About 60% of infected people do not develop any symptoms. Among those who are symptomatic, typically beginning one to three weeks after exposure to the spores, a spectrum of symptoms and signs may occur (see box below).
Symptoms and Signs of Primary Coccidioidomycosis
- Night sweats
- Chest pain
- Erythema nodosum
- Erythema multiform
Valley fever is the most common presentation and can include a self-limited flu-like illness and/or community acquired pneumonia (CAP) with fever, cough, chest pain, and headache. Systemic complaints — which include fatigue, myalagia, arthralgia, and night sweats — may last for weeks to months. Erythema nodosum and erythema multiforme also may occur. Chest radiograph findings may include diffuse pulmonary infiltrates, hilar adenopathy, and pleural effusion.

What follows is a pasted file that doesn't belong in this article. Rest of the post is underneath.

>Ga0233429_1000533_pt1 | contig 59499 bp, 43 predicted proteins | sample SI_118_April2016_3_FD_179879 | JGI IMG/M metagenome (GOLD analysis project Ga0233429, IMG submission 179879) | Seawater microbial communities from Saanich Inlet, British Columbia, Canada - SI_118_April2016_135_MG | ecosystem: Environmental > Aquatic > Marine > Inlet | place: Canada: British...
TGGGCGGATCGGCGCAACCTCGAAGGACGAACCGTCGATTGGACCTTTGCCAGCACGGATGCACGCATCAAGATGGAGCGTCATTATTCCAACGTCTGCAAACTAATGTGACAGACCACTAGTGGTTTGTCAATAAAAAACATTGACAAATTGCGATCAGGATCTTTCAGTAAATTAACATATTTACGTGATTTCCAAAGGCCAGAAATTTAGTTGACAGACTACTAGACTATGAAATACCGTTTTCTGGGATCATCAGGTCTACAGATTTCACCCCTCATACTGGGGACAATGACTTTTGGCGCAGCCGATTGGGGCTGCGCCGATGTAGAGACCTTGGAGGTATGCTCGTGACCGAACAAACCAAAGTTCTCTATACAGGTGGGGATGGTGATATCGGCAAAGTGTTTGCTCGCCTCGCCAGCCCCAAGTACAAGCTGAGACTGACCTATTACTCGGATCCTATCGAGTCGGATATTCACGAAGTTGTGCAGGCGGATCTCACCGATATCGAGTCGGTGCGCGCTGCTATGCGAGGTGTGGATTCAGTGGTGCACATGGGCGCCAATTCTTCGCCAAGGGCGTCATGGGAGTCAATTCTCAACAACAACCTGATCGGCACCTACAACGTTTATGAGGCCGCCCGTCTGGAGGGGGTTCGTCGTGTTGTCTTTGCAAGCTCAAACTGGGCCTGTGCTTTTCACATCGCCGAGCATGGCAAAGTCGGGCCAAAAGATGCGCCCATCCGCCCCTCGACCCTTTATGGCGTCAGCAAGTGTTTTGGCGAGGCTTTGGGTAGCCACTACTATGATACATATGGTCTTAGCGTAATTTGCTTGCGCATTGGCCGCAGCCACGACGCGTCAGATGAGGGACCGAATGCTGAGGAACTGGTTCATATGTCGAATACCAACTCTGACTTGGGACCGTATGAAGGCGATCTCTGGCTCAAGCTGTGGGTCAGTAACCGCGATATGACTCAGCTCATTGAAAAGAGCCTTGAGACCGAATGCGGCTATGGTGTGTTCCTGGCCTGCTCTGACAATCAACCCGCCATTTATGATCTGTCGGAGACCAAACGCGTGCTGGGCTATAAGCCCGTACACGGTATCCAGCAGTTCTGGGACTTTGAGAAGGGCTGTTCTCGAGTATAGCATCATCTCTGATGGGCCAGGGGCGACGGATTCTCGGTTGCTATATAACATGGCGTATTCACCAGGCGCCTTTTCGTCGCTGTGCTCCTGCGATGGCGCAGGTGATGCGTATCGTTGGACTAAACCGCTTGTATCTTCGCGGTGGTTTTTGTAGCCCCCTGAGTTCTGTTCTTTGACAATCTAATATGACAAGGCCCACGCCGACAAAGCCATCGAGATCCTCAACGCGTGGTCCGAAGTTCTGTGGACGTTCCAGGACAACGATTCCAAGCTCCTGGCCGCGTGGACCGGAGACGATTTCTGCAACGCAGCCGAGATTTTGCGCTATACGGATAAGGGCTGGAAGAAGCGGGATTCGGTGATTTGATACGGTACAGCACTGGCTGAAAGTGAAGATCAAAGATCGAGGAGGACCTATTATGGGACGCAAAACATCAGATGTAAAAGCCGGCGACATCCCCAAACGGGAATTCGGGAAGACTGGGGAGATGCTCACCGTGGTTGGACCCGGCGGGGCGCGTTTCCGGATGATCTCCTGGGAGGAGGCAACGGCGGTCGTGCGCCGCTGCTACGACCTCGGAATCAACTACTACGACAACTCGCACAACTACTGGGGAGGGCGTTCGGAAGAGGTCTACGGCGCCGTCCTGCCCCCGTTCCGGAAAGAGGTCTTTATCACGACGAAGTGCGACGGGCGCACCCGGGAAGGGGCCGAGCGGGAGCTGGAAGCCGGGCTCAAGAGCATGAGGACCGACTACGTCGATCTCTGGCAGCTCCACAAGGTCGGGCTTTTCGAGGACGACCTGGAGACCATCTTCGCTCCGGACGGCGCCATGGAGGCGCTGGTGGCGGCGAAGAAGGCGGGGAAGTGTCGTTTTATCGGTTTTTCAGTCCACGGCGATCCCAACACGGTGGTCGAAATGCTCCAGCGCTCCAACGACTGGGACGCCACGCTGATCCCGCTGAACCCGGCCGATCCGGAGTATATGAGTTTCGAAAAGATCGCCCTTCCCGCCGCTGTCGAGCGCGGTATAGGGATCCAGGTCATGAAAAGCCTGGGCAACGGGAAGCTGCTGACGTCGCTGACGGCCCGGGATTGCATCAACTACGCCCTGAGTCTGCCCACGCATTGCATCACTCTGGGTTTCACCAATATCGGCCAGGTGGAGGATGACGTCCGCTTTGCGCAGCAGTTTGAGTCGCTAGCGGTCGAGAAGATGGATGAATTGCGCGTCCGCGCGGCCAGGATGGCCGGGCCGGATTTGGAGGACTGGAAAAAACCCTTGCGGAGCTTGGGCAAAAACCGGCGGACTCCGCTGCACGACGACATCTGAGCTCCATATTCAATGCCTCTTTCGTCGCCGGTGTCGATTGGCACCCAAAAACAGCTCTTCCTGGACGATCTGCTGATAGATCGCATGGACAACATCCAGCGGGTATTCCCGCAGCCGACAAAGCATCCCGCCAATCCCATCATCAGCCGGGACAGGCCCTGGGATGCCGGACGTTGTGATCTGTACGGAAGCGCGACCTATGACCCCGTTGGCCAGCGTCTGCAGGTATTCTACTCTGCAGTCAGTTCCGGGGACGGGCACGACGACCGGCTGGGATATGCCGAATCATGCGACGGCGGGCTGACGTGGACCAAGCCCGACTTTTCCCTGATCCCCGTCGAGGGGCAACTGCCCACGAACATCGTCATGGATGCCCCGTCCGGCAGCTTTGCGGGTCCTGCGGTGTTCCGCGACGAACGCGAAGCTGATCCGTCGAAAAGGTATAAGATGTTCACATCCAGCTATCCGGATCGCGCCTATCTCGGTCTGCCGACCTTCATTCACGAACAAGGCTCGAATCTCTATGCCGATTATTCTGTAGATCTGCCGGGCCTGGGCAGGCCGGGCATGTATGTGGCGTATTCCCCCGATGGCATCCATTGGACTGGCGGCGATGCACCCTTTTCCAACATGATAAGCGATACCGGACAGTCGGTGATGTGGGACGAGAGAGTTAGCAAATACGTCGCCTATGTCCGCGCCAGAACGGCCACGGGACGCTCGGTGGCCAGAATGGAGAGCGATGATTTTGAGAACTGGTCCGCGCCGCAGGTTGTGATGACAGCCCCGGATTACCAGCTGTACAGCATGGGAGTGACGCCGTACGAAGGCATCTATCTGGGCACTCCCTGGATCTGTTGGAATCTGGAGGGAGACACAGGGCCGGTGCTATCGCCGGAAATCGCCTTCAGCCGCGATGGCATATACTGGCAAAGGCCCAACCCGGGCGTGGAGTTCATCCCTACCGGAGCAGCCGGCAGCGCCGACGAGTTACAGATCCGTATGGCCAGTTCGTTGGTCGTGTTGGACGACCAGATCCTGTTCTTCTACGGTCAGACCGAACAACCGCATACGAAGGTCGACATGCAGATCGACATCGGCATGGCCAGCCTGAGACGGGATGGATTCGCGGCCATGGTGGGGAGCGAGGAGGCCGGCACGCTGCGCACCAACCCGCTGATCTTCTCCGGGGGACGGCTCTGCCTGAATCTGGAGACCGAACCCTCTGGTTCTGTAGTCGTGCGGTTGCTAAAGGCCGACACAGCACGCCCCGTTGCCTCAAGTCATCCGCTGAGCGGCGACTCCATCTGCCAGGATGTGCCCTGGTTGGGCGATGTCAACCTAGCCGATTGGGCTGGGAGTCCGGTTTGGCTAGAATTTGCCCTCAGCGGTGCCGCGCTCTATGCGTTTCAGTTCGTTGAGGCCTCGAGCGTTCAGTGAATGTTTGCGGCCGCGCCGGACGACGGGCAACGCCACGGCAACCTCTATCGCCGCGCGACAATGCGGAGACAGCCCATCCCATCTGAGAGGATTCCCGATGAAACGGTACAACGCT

Complications are rare but can be severe. Approximately 5-10% of infections result in significant pulmonary disease and less than 1% result in extra-pulmonary disseminated disease that can involve multiple organ systems, last life-long, and lead to outcomes such as meningitis and death. Risk factors for severe or disseminated disease include immunosuppression (e.g. HIV/AIDS, TNF inhibitors, chemotherapy), diabetes mellitus, and pregnancy. In addition, some groups are at higher risk for complications including the elderly, African Americans, and persons of Filipino ethnicity.